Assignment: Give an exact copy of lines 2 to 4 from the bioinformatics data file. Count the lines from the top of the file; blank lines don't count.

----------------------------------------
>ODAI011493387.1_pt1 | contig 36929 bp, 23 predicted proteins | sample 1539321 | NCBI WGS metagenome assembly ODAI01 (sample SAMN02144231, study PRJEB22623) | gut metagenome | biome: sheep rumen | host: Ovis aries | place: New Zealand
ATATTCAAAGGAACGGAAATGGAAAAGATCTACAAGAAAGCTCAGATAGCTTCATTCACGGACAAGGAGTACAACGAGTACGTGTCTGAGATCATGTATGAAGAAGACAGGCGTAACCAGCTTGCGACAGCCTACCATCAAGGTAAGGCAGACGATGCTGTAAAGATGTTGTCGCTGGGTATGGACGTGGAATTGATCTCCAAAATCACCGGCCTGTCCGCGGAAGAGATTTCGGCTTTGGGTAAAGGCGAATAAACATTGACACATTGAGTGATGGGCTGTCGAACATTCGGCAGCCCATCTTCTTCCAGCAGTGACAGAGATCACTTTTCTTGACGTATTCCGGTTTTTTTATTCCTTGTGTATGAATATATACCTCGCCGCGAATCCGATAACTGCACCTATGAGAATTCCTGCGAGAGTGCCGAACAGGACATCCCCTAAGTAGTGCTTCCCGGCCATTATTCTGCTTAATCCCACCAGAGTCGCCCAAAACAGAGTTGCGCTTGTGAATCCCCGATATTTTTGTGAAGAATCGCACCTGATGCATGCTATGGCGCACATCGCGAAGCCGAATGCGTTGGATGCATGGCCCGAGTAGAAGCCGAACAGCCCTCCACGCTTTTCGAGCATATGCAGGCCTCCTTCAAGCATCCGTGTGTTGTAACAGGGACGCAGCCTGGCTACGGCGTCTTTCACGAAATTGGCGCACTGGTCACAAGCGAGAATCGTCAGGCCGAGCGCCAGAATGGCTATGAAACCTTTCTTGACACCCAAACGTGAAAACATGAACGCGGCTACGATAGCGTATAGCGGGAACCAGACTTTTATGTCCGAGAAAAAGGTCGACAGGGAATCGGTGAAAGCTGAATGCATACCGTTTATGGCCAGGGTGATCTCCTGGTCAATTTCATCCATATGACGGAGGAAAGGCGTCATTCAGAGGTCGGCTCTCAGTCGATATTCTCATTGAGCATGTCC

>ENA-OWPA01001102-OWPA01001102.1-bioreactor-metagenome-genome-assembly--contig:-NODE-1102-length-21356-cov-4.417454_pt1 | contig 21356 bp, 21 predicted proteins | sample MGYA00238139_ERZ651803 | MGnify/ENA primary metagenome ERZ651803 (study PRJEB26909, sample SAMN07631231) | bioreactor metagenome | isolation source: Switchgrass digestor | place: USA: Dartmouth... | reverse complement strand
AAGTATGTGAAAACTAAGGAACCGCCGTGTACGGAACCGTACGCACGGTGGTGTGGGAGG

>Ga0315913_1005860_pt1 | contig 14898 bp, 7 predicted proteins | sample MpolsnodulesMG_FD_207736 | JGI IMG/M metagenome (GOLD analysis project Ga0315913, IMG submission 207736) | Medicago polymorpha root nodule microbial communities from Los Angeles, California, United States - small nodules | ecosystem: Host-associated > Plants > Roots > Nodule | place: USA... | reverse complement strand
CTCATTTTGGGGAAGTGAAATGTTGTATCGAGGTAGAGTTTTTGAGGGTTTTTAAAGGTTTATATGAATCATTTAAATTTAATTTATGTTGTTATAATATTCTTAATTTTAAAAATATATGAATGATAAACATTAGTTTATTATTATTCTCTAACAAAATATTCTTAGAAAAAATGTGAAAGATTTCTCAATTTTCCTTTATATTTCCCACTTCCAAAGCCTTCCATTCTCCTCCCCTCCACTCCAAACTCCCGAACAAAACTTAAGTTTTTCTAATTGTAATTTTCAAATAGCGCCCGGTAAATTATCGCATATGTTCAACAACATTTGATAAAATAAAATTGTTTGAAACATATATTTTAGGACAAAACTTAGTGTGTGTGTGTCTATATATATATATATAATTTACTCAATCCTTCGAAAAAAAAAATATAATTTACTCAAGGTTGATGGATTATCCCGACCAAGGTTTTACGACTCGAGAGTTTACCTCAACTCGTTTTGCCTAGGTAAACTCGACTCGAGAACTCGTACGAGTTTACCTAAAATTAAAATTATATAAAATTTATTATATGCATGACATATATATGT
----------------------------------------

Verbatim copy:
ATATTCAAAGGAACGGAAATGGAAAAGATCTACAAGAAAGCTCAGATAGCTTCATTCACGGACAAGGAGTACAACGAGTACGTGTCTGAGATCATGTATGAAGAAGACAGGCGTAACCAGCTTGCGACAGCCTACCATCAAGGTAAGGCAGACGATGCTGTAAAGATGTTGTCGCTGGGTATGGACGTGGAATTGATCTCCAAAATCACCGGCCTGTCCGCGGAAGAGATTTCGGCTTTGGGTAAAGGCGAATAAACATTGACACATTGAGTGATGGGCTGTCGAACATTCGGCAGCCCATCTTCTTCCAGCAGTGACAGAGATCACTTTTCTTGACGTATTCCGGTTTTTTTATTCCTTGTGTATGAATATATACCTCGCCGCGAATCCGATAACTGCACCTATGAGAATTCCTGCGAGAGTGCCGAACAGGACATCCCCTAAGTAGTGCTTCCCGGCCATTATTCTGCTTAATCCCACCAGAGTCGCCCAAAACAGAGTTGCGCTTGTGAATCCCCGATATTTTTGTGAAGAATCGCACCTGATGCATGCTATGGCGCACATCGCGAAGCCGAATGCGTTGGATGCATGGCCCGAGTAGAAGCCGAACAGCCCTCCACGCTTTTCGAGCATATGCAGGCCTCCTTCAAGCATCCGTGTGTTGTAACAGGGACGCAGCCTGGCTACGGCGTCTTTCACGAAATTGGCGCACTGGTCACAAGCGAGAATCGTCAGGCCGAGCGCCAGAATGGCTATGAAACCTTTCTTGACACCCAAACGTGAAAACATGAACGCGGCTACGATAGCGTATAGCGGGAACCAGACTTTTATGTCCGAGAAAAAGGTCGACAGGGAATCGGTGAAAGCTGAATGCATACCGTTTATGGCCAGGGTGATCTCCTGGTCAATTTCATCCATATGACGGAGGAAAGGCGTCATTCAGAGGTCGGCTCTCAGTCGATATTCTCATTGAGCATGTCC

>ENA-OWPA01001102-OWPA01001102.1-bioreactor-metagenome-genome-assembly--contig:-NODE-1102-length-21356-cov-4.417454_pt1 | contig 21356 bp, 21 predicted proteins | sample MGYA00238139_ERZ651803 | MGnify/ENA primary metagenome ERZ651803 (study PRJEB26909, sample SAMN07631231) | bioreactor metagenome | isolation source: Switchgrass digestor | place: USA: Dartmouth... | reverse complement strand
AAGTATGTGAAAACTAAGGAACCGCCGTGTACGGAACCGTACGCACGGTGGTGTGGGAGG